In the Victorian era they would be able to talk about things that were otherwise taboo through ghost stories. From venereal diseases to homosexuality to murder, incest — whatever! You could cover all this through ghost stories that would otherwise not be acceptable to tell.”
Tell us about the new company you’re co-founding, Secret Montreal, and the sorts of tours you’re planning.
DK: “Last year I did a red light ghost walk and it was very successful. We’re launching a new burlesque walking tour led by a real burlesque queen, Velma Candyass, this June.
The Quartier des Spectacles was the old red light district. Everyone is still talking about this district, but the city is trying to clean it up, erase it. Let’s keep the little bit that’s left and celebrate it, because it was a fascinating era.”
How did your time at Concordia influence what you do today?
DK: “Louise Chalmers, who taught me about acting and teaching when I was in high school — my career choices to this day — was also teaching at Concordia in the Drama in Education program. I was really fortunate to have somebody like that in my life. It’s amazing to think a teacher can have that sort of influence.
The program had three thrusts. One was drama teaching, the second was theatre activism — or drama for social change — and the third was drama therapy.
I’m heavily involved in theatre activism. I run the Infringement Festival, which is very much rooted in this tradition.”
Tell us about theatre activism.
DK: “I did a master’s degree at University of Calgary, where I really focused on theatre activism. I did a lot of work on stuff like ‘culture jamming,’ which is very is controversial. You’re disrupting societal norms with theatrical performances. Folks like the Yes Men, Michael Moore, the Raging Grannies — all that genre of performance. I love it!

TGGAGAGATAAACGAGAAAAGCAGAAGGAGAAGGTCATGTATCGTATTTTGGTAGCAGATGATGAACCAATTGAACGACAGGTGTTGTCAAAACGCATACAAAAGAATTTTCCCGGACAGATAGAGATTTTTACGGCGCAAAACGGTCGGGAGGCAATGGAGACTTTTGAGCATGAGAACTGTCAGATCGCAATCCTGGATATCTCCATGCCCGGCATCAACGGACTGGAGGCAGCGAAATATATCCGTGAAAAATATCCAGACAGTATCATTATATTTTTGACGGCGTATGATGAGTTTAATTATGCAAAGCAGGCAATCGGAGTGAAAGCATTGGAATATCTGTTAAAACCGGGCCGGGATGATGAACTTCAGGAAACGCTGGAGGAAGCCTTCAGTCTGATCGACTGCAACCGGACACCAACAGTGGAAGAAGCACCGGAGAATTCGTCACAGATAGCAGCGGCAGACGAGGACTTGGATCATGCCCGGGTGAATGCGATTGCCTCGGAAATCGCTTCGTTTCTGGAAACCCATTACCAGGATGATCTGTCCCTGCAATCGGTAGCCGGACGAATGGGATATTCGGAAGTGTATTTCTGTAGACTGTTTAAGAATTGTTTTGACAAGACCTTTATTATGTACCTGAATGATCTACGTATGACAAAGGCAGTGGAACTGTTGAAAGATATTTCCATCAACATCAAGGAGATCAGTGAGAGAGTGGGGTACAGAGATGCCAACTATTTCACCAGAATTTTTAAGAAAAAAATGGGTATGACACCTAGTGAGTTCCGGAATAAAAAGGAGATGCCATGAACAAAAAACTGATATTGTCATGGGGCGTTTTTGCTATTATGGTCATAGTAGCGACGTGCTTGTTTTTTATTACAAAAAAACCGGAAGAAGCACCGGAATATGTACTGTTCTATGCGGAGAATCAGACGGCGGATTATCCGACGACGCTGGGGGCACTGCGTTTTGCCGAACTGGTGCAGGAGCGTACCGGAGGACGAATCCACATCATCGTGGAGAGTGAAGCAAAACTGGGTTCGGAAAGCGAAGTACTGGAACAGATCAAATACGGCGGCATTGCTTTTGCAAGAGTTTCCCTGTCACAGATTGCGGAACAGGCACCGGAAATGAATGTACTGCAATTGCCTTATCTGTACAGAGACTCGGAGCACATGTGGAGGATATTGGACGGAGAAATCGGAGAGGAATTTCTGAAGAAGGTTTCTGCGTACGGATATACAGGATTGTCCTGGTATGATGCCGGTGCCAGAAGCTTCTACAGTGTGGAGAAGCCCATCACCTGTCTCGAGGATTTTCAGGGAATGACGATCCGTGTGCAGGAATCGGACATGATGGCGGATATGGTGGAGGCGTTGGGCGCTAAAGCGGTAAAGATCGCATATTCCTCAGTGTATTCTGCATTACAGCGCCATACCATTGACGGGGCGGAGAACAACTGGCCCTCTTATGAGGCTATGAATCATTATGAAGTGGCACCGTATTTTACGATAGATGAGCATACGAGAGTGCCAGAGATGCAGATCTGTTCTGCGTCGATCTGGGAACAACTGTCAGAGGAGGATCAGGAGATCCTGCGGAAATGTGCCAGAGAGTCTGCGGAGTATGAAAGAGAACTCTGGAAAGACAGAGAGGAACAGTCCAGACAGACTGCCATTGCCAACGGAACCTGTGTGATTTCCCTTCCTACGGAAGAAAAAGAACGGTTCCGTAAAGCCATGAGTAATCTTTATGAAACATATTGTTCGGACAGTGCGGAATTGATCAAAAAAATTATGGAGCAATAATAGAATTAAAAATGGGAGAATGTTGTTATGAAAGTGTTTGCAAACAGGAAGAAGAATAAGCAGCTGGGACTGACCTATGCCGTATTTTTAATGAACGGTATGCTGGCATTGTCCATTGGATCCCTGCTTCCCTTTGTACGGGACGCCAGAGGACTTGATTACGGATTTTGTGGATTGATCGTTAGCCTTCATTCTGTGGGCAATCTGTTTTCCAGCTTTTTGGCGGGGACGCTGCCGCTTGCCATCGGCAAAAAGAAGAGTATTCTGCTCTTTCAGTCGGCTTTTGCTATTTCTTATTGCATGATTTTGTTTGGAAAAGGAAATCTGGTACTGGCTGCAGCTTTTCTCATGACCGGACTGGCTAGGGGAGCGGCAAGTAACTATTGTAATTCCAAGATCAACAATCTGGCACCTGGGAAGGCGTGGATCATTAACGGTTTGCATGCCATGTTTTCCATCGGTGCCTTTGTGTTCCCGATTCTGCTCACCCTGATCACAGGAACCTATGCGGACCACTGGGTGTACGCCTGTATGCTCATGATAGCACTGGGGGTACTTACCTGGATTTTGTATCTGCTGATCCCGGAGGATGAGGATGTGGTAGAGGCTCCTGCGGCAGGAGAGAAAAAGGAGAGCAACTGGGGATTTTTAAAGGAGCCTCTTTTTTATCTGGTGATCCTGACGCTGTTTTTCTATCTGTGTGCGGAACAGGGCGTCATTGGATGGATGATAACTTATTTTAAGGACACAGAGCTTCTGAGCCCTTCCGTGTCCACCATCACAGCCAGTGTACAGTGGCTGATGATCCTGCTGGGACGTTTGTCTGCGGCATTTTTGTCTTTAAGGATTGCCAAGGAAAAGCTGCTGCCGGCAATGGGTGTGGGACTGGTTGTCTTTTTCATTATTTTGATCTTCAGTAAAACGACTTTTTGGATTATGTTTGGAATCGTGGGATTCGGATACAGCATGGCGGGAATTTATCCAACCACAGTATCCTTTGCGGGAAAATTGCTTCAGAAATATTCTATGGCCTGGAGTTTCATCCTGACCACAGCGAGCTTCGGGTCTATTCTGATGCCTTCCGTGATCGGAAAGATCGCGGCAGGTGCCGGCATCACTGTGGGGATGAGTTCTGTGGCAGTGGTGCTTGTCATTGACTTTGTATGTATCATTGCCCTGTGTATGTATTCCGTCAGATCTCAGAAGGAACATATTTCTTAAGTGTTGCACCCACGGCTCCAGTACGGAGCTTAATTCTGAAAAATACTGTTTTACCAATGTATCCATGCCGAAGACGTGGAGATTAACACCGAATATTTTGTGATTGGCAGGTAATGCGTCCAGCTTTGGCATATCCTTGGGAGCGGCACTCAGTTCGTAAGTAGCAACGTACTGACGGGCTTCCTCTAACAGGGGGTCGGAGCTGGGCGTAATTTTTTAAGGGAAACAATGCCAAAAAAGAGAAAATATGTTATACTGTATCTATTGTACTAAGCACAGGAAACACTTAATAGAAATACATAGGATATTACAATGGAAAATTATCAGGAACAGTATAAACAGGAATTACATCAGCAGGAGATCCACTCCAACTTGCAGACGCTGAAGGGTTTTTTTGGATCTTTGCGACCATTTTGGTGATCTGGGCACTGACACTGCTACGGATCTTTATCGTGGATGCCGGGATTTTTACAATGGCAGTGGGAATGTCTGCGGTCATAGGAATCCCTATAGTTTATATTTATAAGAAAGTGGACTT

The idea is that someone’s going to get up and protest but they’re not just going to walk down the street with a sign and yell. They’re actually going to integrate some sort of performance that might disrupt something else.”
You were banned for life from the St. Ambroise Montreal Fringe Festival. It started when you insisted a critic pay her way instead of getting a free ticket for your experimental show Car Stories — and it snowballed into a large incident. In reaction, you started the Infringement Festival. How did that develop?
DK: “When we set up the Montreal Fringe in 1991, it was meant to empower artists. Unfortunately the Fringe was trademarked in 1998, meaning it’s very corporate now. We took their logo, crossed out the St. Ambroise [corporate sponsor] name and did a spray paint of ‘in’ and ‘ment’ [around ‘fringe’].
We culture-jammed their logo, we culture-jammed the festival and we started offering the real Fringe, like it was in the old days. It’s a do-it-yourself festival.
People can create their own performance anywhere they want, bring their own venue, but we also have venues that we share, so it all depends on the resources that exist. We often say, ‘Bring what you would hope to find.’
We got invited to the World Fringe Congress in Edinburgh, Scotland, in 2012. This is an academic forum. In 2014 I was invited back to give a workshop and I also did a performance at the Edinburgh Fringe.
Then in 2016 they moved the congress to another city. Where did they select? Montreal! So of course it’s now being run by the same people who kicked us out. In my hometown, I’m not even allowed in. They also excluded artists from the Buffalo Infringement Festival.
So we host a World Infringement Congress. Shona McCarthy [CEO of Edinburgh Fringe Festival Society] comes to ours, with her entourage of about 10 heads of fringe festivals. Even though we had been excluded from the congress this time, we did what any respectable fringe artist would do — create our own!
This all is what I learned at Concordia. I learned how to apply theatre and activism together.”
Are you able to apply activism to your tours?
DK: “The walking tours are able to put certain politics in the spotlight. In the Griffintown ghost walk, you learn that the building of the Lachine Canal saw the first strike in Canadian history because they cut their salaries by a third.
When they read the riot act and workers refused to disperse, the sergeant ordered his soldiers to fire into the crowd. And they did. So all these workers were shot in the back and died.
These kinds of messages are embedded in the stories and can speak to contemporary issues as well. Things like poverty, labour issues, feminist issues, queer issues. Here you’re looking at social history and oppression, and it’s all coming out through a ghost story.”